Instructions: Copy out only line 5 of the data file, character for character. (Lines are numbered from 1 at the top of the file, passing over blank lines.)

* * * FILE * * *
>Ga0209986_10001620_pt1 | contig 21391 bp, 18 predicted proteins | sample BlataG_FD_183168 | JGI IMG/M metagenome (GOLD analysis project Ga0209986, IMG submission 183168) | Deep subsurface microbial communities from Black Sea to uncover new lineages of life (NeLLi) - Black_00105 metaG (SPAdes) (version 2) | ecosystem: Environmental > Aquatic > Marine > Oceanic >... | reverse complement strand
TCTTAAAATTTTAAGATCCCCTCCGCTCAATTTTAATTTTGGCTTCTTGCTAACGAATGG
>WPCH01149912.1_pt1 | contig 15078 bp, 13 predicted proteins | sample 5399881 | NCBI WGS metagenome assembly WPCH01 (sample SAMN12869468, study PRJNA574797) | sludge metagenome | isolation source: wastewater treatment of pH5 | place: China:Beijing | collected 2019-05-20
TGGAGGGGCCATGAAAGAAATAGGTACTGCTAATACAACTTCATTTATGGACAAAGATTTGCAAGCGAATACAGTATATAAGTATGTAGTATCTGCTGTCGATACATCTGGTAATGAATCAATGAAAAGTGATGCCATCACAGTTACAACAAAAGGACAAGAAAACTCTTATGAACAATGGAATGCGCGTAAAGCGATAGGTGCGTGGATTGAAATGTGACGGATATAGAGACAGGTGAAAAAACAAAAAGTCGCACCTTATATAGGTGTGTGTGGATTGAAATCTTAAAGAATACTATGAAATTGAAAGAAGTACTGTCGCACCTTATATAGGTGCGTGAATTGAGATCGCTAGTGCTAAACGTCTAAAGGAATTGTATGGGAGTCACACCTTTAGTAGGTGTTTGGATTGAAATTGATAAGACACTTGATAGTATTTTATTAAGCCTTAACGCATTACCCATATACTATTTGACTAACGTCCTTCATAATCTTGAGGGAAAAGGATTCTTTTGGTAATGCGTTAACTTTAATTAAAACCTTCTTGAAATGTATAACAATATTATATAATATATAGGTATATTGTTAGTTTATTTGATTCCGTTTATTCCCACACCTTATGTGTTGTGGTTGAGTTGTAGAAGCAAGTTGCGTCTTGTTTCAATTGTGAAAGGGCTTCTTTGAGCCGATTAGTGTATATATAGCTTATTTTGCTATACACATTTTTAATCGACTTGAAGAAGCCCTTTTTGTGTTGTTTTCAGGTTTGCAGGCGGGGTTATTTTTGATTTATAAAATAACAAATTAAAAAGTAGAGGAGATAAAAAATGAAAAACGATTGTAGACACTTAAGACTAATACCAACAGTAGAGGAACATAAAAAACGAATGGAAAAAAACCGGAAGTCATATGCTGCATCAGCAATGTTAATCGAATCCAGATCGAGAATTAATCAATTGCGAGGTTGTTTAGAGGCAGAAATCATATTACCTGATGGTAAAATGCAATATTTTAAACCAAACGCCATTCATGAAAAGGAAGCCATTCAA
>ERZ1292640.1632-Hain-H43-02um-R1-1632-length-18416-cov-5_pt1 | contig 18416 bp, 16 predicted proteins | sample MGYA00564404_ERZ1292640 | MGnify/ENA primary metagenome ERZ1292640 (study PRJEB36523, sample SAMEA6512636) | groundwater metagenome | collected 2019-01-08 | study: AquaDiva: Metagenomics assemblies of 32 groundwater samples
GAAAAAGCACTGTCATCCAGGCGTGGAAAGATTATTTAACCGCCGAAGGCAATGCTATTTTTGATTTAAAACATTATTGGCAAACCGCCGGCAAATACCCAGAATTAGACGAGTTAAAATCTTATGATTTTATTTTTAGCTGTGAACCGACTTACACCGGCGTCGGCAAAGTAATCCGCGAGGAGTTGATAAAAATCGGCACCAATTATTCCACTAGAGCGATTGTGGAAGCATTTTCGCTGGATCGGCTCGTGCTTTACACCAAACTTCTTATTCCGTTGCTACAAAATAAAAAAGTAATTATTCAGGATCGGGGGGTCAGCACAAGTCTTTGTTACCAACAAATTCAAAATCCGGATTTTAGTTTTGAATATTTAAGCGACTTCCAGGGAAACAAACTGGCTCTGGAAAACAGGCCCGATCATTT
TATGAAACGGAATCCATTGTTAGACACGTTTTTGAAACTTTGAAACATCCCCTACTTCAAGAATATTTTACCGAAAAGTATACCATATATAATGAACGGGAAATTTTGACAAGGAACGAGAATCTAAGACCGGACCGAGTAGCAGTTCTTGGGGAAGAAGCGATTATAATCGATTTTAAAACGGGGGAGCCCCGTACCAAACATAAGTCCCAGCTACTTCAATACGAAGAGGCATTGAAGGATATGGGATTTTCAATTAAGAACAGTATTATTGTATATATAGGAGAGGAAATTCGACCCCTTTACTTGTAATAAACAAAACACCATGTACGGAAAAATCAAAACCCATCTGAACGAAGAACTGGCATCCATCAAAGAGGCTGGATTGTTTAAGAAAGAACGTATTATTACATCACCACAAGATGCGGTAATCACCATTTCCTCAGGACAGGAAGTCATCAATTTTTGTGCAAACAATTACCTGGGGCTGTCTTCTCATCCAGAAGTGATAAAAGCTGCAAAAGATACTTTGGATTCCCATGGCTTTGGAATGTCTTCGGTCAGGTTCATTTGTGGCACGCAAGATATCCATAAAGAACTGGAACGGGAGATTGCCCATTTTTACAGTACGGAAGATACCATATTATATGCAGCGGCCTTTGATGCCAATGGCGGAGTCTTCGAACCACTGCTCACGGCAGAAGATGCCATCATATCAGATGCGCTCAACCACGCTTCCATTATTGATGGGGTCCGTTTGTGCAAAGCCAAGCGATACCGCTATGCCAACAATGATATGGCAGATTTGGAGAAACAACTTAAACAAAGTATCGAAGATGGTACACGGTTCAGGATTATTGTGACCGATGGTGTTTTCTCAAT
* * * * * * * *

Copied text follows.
>ERZ1292640.1632-Hain-H43-02um-R1-1632-length-18416-cov-5_pt1 | contig 18416 bp, 16 predicted proteins | sample MGYA00564404_ERZ1292640 | MGnify/ENA primary metagenome ERZ1292640 (study PRJEB36523, sample SAMEA6512636) | groundwater metagenome | collected 2019-01-08 | study: AquaDiva: Metagenomics assemblies of 32 groundwater samples